repairing plastic housing

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I was thinking of taking two pieces of wood plates about 2 inches bigger than the housing and putting them on both sides (pancaking). I would run 6 long bolts between the housing. THis would apply pressure to keep the crack closed.
http://www.poolcenter.com/parts_pumps_pacfab_challenger.htm
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On Sat, 14 Jul 2012 13:03:36 -0700 (PDT), Deodiaus

Are you attempting this repair because you can't just go buy the part? If not, my advise is to just go buy the part. My pool runs nowhere near 70 psi and when it starts the pump housing visibly balloons out and back in from the pressure wave during start up. I can't imagine a crack repair of it would last any time at all.
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It split at the corner, not the seam.
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On Saturday, July 14, 2012 10:05:39 PM UTC-5, Deodiaus wrote:

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It split at the corner, not the seam. see red line in https://post.craigslist.org/manage/3139489682 post.
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Deodiaus wrote:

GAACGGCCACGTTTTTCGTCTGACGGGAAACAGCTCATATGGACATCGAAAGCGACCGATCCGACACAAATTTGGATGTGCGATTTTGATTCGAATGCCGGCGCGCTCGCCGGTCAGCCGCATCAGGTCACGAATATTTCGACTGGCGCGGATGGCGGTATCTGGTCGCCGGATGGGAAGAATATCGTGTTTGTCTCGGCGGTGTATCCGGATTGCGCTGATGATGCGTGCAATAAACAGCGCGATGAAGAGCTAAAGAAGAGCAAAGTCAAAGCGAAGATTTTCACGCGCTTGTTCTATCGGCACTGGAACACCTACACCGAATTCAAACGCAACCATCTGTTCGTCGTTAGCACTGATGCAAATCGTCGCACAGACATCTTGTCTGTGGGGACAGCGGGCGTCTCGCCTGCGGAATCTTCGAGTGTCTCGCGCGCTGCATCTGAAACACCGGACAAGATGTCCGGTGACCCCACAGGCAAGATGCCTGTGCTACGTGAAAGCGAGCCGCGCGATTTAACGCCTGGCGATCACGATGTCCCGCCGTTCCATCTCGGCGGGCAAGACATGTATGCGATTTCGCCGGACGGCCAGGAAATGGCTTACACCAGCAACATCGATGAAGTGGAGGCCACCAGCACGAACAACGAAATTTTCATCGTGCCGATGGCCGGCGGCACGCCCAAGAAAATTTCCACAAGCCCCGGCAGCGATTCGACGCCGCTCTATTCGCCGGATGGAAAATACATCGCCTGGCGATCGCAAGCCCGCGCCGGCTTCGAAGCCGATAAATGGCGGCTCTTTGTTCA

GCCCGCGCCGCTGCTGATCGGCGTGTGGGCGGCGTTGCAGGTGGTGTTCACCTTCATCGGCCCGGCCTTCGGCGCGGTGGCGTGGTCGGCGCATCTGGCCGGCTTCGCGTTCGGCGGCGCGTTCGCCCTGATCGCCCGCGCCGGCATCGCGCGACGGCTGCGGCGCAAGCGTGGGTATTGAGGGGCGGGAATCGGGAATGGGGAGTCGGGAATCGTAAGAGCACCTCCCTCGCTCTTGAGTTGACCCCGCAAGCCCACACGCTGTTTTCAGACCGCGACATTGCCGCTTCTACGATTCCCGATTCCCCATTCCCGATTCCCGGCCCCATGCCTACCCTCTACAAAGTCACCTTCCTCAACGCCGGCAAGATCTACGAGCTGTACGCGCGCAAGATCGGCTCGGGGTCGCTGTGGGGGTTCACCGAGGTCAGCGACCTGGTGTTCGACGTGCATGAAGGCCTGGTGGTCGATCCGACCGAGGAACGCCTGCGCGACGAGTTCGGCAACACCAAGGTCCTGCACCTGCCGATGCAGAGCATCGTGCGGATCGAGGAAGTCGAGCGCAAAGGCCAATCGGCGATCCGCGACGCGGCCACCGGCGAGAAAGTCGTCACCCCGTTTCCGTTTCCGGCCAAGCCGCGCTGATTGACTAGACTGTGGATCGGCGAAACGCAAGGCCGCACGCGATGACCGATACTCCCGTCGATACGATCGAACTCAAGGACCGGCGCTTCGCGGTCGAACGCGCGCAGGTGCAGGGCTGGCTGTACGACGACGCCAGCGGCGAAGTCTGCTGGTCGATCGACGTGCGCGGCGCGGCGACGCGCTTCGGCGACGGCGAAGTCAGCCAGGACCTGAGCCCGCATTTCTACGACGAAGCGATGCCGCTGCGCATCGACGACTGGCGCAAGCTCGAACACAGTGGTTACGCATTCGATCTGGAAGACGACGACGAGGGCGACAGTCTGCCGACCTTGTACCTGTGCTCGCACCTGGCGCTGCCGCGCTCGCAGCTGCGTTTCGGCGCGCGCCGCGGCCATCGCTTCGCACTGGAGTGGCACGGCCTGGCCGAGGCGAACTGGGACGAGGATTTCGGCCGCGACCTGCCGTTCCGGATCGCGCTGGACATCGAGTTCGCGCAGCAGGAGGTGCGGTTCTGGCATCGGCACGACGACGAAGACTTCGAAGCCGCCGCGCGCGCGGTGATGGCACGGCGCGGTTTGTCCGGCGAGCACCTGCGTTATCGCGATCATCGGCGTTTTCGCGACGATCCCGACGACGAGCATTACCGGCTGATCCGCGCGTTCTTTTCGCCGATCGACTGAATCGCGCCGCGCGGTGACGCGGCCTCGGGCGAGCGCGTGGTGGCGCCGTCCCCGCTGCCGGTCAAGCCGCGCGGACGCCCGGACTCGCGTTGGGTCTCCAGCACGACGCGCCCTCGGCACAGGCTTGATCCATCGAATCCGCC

Your first post said,
"It split under pressure at the seam. http://memphis.craigslist.org/wan/3139489682.html ".
I think the parts list that you posted showed that the part(s) you need would cost about $800 plus shipping. I would say that if you know exactly what part you need and can take it apart, then buy the part and replace it.
Or, if you feel like it, take it apart and try to fix the part using whatever trick you think may work (maybe with some kind of bracing or whatever) and see if that will work first. I think it probably won't work, but you have little to lose by trying. Then, most likely, you'll need to buy the part to fix it.
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On Saturday, July 14, 2012 1:03:36 PM UTC-7, Deodiaus wrote:

If the plastic is PVC or ABS, favor solvent weld, such as PVC pipe cement, but it's possible the plastic has become brittle from exposure to chlorine in the water.
If the plastic doesn't disolve at all when exposed to lacquer thinner or carburetor/throttle body spray, it's probably acetal or polypropylene and can't be fixed well except by melting it with a soldering iron or woodburning iron. The latter is better because it uses a nonstick anodized or teflon-coated tip.
Forget epoxy, unless you rough up the plastic and reinforce the epoxy with fiberglass, as recommended by others. Even covering the whole piece with fiberglass isn't unreasonable.
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